Al Qida wants to restore what they believe to be the lost glory of Islamic civilization of a 1,000 years ago, recreate the Islamic Caliphate that was dissolved in 1923 after the fall of the Ottoman Empire, conquer the world for Islam, and convert the world's peoples to Islam. They want to overthrow pretty much all of the existing governments in Muslim nations for not following their strict interpretation of Islam. You may think it is unrealistic, but that is their goal, even if it takes 1,000 years. The existence of nonexistence of the United States has little to do with it. If you want to blame anyone, blame Europe for repelling the Muslim invasion at the gates of Vienna in 1683.

      And when it comes to India, the largest democracy in the world, as a rapidly modernizing country that is supplier of IT talent to the world, why should they be left out of the surveillance sweepstakes? They might have a reasonable concern or two at home, given they have an active Maoist communist insurgency [bloomberg.com], which conducted 351 attacks in 2011 [state.gov], and a bit of a terrorism problem arising from both their neighbor Pakistan and a small fraction of the native 100,000,000 Indian citizens that are Muslim. Maybe you've heard of the Mumbai attack? As it happened: Mumbai attacks 29 Nov [bbc.co.uk] - 195 people dead and hundreds more injured.

      The Indian people and government will have to find their own way, and strike their own balance to match their own conditions, traditions, and laws.

      • Thank you! I'm sick of the prevailing /. attitude to India expressed by people who don't know dick about the place or its complexities.

    • by just_a_monkey (1004343) on Thursday June 20, 2013 @12:31PM (#44061715)

      Yeah. Remember when the main differences between "us" and "them" was that our side did not monitor their subjects' every move, and did not torture people? Those were the days.

    • This is the real damage the NSA has done in spying on the American people. Now every other country feels like they need it, because the US does.

      What you call "damage" others call "export market".

    • by Anonymous Coward

      You don't seem to have any imagination at all! Every other country WILL NOT BE ALLOWED to do this. There will be a NST (Non Snooping Treaty) drafted by the five permanent members of the UN and it will be enforced on all other countries. This NST will also come in handy when we need to destroy a country that has no WMD, ruled by a "dictator" not installed by us etc. Of course a few countries will not sign it for obvious reason.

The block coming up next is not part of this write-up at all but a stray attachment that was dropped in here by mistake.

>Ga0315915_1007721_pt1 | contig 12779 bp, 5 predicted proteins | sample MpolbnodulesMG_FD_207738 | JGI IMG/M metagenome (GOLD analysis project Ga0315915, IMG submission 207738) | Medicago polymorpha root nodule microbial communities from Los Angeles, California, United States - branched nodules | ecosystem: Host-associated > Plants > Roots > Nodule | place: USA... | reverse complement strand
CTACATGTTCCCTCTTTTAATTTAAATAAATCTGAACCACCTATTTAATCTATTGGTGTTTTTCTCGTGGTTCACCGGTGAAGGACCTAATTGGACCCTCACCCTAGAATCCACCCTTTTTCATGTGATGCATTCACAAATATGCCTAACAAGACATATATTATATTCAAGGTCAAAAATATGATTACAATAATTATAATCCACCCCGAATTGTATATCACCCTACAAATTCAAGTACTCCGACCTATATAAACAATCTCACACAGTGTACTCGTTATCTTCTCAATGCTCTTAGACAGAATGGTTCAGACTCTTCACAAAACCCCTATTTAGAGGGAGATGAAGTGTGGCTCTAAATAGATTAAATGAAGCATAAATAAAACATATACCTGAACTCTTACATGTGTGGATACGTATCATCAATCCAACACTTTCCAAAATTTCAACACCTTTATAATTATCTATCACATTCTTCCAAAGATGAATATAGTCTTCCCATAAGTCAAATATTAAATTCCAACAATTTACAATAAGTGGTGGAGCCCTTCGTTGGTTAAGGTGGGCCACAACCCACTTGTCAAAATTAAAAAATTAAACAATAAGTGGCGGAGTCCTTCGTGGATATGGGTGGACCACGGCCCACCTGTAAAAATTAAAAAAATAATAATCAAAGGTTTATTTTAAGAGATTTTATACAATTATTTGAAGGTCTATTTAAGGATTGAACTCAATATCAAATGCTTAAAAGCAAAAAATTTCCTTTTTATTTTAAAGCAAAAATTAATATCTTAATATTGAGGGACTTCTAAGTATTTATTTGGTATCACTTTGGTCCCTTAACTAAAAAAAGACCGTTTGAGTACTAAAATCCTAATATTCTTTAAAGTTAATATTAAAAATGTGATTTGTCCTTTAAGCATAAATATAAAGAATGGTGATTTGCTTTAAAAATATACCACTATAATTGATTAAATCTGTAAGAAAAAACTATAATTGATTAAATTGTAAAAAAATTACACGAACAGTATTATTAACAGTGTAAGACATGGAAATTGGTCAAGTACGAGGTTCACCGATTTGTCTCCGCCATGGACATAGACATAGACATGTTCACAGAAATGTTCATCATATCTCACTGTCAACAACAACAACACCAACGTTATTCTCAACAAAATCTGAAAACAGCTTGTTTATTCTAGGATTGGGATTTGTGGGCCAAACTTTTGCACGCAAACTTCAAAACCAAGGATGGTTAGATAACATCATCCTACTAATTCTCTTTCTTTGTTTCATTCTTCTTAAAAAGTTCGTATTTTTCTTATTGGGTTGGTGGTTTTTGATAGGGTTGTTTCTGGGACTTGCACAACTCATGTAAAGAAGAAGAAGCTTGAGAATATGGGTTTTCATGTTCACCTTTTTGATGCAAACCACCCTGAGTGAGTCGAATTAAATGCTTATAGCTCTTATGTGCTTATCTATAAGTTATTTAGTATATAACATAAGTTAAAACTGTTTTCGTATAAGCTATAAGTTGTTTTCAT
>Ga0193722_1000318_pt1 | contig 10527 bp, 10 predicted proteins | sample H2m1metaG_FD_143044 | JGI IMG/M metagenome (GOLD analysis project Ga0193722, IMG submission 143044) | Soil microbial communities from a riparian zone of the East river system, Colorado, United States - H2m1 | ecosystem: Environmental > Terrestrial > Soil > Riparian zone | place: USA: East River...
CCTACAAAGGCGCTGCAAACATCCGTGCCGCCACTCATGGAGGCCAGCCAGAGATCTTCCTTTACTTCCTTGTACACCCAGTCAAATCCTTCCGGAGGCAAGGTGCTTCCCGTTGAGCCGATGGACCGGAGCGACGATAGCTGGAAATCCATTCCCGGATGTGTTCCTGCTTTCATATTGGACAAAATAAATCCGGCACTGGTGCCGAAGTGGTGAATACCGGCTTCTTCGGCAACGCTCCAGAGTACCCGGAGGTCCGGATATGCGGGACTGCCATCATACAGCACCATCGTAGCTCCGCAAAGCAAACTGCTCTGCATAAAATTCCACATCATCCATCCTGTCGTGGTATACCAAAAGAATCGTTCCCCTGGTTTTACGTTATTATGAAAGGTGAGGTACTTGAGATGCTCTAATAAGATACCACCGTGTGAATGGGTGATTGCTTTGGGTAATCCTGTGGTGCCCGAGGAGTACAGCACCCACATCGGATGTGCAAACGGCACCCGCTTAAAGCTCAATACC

• by Pieroxy (222434) on Thursday June 20, 2013 @10:57AM (#44060727) Homepage

    I guess the US government isn't going to blame them publicly... good timing.

  • by fustakrakich (1673220) on Thursday June 20, 2013 @10:59AM (#44060747) Journal

    They will just do it anyway, a bit more covertly perhaps. Public opinion is bullshit. The majority of us are against war (I assume), yet we are at war. We hate congress, yet reliably reelect almost all of them. Eh, that's politics for ya. Doesn't matter the country.

    • by Gothmolly (148874)

      +1

      People get what they deserve.

    • Having the public outraged against war is what got the soldiers OUT of Viet Nam before they were all massacred. People can do something, the problem is that too many people are currently more concerned with who won American Idol, or the next episodes of Big Brother, etc.

      People need to stop the "I'm not doing something wrong so who cares" attitude. The point is what happens if a wrong number calls you and They ARE doing something bad, you're now "Associated" with that person so they're going go through you you wouldn't believe. And for what ? Receiving a call from a WRONG NUMBER ?

      THATs the problem. They can do what they want, to whomever they wish, for any reason (or no reason other than "Your name looks funny, You must be doing something wrong."

      • by lgw (121541)

        Having the public outraged against war is what got the soldiers OUT of Viet Nam before they were all massacred.

        The US won every major battle in the Veitnam war until they decided to leave. It was perhaps a stupid war in the first place, and the draft was just the start of what was wrong with our armed forces at the time, but we did win fights. In the Tet Offensive, 32 NVA died for every US death - it was as massive a military victory as it was a political defeat.

        Nixon got the troops out. I've always felt he didn't get the credit for that he deserved.

        • Having the public outraged against war is what got the soldiers OUT of Viet Nam before they were all massacred.

          The US won every major battle in the Veitnam war until they decided to leave. ... In the Tet Offensive, 32 NVA died for every US death ...

          All true, but 58,000 US soldiers killed is more than enough for my tastes. The GP can be forgiven a little hyperbole.

          Nixon got the troops out. I've always felt he didn't get the credit for that he deserved.

          Maybe because he got them out years later than he could have.

        • Nixon got the troops out. I've always felt he didn't get the credit for that he deserved.

          Credit?! What the fuck are you talking about [bbc.co.uk]?

        • The US won every major battle in the Veitnam war until they decided to leave. .

          and the US also lost the war long before they decided to leave.

          • South Vietnam might have turned out like South Korea if the Democratic Congress hadn't voted to cut off aid to South Vietnam.